Q So after that, what happened?
A After that, he brought me to their house.
Q After he raped you, he brought you to your house?
Sa bahay niya o sa bahay niyo?
A My parents saw me in the place where it happened and they took me.
Q Where did you[r] parents take you?
A To the police, Ma'am.38
AAA was similarly vague during her cross-examination. Despite having stated that she was found at accused-appellant's place but not at his house, she eventually admitted that she did not actually remember the details:
Q Now, Madam Witness, you said that your mother found you?
A Yes, Sir.
Q Where did she find you, Madam Witness?
A There at their place, Sir.
Q In their house, Madam Witness?
A No, Sir.
Q You do not remember, Madam Witness?
A No, I cannot remember, Sir.39
The substantial inconsistencies affect AAA's credibility
It bears reiterating that the complainant's credibility is the single most important issue in a prosecution for Rape.40 In People v. Lagramada,41 the Court recognized that -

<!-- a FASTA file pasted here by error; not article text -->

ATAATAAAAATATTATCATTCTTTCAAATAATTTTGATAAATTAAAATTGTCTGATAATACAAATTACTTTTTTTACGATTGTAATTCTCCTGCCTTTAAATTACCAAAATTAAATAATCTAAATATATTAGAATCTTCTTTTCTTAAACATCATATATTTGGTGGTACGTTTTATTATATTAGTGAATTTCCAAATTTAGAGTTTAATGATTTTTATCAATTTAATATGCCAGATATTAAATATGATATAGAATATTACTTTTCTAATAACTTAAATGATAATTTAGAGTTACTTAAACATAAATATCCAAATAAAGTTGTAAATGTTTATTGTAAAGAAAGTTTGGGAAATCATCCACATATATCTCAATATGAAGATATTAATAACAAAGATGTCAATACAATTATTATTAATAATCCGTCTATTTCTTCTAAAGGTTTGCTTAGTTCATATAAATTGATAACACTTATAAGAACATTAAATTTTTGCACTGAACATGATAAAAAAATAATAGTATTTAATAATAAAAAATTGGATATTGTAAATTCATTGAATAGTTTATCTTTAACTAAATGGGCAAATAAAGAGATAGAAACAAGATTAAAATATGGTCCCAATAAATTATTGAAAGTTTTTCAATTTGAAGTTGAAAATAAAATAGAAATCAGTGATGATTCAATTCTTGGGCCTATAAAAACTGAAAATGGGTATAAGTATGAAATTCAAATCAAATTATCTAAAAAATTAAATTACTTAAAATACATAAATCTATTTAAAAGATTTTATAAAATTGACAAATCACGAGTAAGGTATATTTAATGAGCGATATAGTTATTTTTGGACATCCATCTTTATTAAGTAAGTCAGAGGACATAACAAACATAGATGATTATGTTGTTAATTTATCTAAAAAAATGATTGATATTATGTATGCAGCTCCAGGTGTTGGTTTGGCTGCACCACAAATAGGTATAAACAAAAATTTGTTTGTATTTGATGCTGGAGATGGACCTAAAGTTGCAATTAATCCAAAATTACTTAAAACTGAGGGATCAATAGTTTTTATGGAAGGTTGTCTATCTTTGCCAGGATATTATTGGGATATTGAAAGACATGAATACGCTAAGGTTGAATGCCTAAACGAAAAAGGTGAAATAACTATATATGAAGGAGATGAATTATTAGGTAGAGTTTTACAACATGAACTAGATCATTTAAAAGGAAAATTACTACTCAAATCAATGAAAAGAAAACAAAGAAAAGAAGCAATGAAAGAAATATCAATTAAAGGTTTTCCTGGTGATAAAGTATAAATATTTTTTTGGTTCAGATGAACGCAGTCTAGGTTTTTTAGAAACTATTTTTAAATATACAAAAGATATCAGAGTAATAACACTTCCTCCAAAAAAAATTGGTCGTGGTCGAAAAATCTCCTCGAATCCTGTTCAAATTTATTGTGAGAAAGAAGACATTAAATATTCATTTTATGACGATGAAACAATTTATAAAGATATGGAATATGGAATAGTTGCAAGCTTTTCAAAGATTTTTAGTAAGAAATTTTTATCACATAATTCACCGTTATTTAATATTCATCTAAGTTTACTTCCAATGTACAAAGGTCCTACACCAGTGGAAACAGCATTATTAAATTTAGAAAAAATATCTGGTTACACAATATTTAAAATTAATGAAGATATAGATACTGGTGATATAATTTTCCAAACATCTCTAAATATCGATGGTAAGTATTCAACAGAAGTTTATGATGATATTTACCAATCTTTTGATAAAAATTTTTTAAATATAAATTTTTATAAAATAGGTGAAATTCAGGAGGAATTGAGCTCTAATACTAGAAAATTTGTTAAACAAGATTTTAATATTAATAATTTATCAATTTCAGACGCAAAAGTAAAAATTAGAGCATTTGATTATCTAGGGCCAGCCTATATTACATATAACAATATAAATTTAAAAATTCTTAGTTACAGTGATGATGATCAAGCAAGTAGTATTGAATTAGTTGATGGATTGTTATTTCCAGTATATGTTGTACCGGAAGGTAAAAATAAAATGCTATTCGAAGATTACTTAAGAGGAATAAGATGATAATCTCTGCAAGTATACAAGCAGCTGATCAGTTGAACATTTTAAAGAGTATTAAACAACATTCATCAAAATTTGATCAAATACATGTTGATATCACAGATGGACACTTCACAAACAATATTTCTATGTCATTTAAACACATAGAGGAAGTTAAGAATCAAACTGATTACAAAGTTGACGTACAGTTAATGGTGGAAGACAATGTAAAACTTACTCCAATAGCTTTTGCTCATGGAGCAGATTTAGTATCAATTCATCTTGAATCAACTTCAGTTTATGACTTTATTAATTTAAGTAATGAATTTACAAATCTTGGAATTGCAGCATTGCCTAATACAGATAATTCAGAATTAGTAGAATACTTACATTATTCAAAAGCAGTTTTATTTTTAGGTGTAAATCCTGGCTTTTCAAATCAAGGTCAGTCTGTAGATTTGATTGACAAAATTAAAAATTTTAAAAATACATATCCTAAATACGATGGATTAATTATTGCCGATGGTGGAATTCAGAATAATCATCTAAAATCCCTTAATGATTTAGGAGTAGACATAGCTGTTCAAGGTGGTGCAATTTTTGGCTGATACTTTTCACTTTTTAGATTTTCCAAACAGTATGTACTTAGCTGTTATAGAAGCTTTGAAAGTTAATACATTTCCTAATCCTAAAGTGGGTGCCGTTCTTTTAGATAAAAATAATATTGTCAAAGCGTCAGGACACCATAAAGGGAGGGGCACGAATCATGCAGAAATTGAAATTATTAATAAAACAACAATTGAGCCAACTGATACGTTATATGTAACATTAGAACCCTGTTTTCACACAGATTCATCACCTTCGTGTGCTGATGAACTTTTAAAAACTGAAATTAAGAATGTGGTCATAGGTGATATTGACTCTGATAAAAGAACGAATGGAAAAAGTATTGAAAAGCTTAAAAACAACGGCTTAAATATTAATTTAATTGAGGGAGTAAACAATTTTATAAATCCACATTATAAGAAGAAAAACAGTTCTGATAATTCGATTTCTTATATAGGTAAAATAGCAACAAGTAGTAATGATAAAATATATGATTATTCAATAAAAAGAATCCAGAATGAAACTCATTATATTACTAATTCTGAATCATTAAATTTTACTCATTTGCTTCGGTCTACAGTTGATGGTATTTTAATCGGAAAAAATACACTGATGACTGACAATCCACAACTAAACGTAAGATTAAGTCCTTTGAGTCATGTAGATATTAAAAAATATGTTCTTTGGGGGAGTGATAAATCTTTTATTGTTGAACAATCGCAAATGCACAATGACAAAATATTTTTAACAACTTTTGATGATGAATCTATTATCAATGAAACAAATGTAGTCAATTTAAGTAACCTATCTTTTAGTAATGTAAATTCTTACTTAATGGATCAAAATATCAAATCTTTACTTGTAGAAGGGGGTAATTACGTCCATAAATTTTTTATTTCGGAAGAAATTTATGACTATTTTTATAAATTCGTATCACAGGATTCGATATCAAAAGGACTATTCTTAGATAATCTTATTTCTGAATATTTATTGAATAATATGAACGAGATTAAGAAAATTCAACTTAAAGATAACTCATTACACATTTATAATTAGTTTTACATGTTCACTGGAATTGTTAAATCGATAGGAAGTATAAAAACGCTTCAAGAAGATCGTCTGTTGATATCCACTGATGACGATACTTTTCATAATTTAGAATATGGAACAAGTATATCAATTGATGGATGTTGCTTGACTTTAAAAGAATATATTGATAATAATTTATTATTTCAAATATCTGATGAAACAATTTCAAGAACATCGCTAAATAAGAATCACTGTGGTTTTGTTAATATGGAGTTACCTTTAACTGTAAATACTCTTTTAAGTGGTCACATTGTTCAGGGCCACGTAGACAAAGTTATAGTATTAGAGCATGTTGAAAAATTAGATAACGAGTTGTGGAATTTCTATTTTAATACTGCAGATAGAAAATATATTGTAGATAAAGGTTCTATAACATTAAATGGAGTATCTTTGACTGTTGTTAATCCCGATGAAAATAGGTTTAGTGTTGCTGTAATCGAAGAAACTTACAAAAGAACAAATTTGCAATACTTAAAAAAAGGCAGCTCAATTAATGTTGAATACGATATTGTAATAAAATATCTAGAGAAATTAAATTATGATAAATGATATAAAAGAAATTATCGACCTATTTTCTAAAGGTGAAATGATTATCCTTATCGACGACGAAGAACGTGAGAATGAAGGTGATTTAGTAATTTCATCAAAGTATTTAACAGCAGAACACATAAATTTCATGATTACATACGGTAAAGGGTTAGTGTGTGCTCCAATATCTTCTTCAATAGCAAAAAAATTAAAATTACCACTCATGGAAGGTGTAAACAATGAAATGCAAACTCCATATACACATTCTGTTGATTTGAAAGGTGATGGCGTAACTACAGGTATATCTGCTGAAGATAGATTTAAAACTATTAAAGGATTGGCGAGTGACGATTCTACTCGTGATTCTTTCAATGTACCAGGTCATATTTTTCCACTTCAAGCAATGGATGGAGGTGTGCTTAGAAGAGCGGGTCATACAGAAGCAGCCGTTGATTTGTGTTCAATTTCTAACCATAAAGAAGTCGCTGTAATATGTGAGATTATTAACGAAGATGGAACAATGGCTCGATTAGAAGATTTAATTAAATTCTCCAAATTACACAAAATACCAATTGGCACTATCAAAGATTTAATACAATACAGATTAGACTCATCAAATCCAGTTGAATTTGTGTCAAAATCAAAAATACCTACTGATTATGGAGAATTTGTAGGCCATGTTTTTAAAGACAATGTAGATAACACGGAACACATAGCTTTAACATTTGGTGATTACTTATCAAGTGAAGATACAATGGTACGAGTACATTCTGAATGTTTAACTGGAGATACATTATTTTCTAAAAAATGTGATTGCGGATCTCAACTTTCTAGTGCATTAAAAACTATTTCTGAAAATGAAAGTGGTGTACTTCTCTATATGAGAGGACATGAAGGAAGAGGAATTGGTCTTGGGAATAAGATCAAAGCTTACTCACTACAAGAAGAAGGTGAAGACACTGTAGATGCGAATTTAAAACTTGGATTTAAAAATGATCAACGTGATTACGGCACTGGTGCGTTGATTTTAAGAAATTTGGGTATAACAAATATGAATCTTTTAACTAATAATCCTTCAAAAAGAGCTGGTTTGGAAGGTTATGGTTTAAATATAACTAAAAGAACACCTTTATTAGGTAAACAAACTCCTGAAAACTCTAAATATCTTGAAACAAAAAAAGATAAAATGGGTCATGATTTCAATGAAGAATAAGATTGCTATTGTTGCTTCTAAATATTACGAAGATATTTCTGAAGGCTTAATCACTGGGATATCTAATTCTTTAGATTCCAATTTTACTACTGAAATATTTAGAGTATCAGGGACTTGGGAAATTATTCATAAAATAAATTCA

x x x [M]inor variations between the affidavit and the testimony of the complainant are normally not enough to cast doubt upon her credibility and truthfulness. After all, errorless statements and testimonies cannot be expected, especially when she is recounting details of a harrowing experience. In accordance with human nature and experience, there can be honest inconsistencies on minor and trivial matters, but these serve to strengthen rather than destroy her credibility, especially when the crime is shocking to the conscience and numbing to the senses. Hence, she is ordinarily not deemed discredited by such discrepancies - for example, whether or not she was able to buy ice before the rape, or whether the accused held both of her hands or only one of them.42